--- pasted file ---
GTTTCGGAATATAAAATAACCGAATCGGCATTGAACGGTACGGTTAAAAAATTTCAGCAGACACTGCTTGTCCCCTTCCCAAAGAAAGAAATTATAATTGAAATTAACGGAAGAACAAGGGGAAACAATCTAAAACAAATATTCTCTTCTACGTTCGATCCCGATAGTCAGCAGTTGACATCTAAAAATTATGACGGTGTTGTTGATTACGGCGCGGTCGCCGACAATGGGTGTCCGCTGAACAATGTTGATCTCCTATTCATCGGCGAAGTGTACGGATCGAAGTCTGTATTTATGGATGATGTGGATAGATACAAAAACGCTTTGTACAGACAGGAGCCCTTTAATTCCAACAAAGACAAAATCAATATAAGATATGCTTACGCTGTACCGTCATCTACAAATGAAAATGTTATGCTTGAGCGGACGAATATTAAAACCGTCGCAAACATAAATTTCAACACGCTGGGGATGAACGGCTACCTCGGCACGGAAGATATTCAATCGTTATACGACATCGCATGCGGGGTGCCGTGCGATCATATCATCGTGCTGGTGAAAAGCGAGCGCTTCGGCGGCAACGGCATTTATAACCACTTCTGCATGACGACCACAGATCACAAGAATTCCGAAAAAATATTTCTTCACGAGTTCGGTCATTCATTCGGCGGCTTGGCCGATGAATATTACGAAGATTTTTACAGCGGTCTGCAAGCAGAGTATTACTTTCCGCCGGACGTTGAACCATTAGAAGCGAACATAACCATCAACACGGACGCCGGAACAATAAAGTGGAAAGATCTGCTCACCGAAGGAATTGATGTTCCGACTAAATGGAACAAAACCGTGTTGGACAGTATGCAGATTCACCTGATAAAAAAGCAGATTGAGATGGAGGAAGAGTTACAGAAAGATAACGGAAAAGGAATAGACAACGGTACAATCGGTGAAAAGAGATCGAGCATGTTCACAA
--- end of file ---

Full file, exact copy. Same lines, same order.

GTTTCGGAATATAAAATAACCGAATCGGCATTGAACGGTACGGTTAAAAAATTTCAGCAGACACTGCTTGTCCCCTTCCCAAAGAAAGAAATTATAATTGAAATTAACGGAAGAACAAGGGGAAACAATCTAAAACAAATATTCTCTTCTACGTTCGATCCCGATAGTCAGCAGTTGACATCTAAAAATTATGACGGTGTTGTTGATTACGGCGCGGTCGCCGACAATGGGTGTCCGCTGAACAATGTTGATCTCCTATTCATCGGCGAAGTGTACGGATCGAAGTCTGTATTTATGGATGATGTGGATAGATACAAAAACGCTTTGTACAGACAGGAGCCCTTTAATTCCAACAAAGACAAAATCAATATAAGATATGCTTACGCTGTACCGTCATCTACAAATGAAAATGTTATGCTTGAGCGGACGAATATTAAAACCGTCGCAAACATAAATTTCAACACGCTGGGGATGAACGGCTACCTCGGCACGGAAGATATTCAATCGTTATACGACATCGCATGCGGGGTGCCGTGCGATCATATCATCGTGCTGGTGAAAAGCGAGCGCTTCGGCGGCAACGGCATTTATAACCACTTCTGCATGACGACCACAGATCACAAGAATTCCGAAAAAATATTTCTTCACGAGTTCGGTCATTCATTCGGCGGCTTGGCCGATGAATATTACGAAGATTTTTACAGCGGTCTGCAAGCAGAGTATTACTTTCCGCCGGACGTTGAACCATTAGAAGCGAACATAACCATCAACACGGACGCCGGAACAATAAAGTGGAAAGATCTGCTCACCGAAGGAATTGATGTTCCGACTAAATGGAACAAAACCGTGTTGGACAGTATGCAGATTCACCTGATAAAAAAGCAGATTGAGATGGAGGAAGAGTTACAGAAAGATAACGGAAAAGGAATAGACAACGGTACAATCGGTGAAAAGAGATCGAGCATGTTCACAA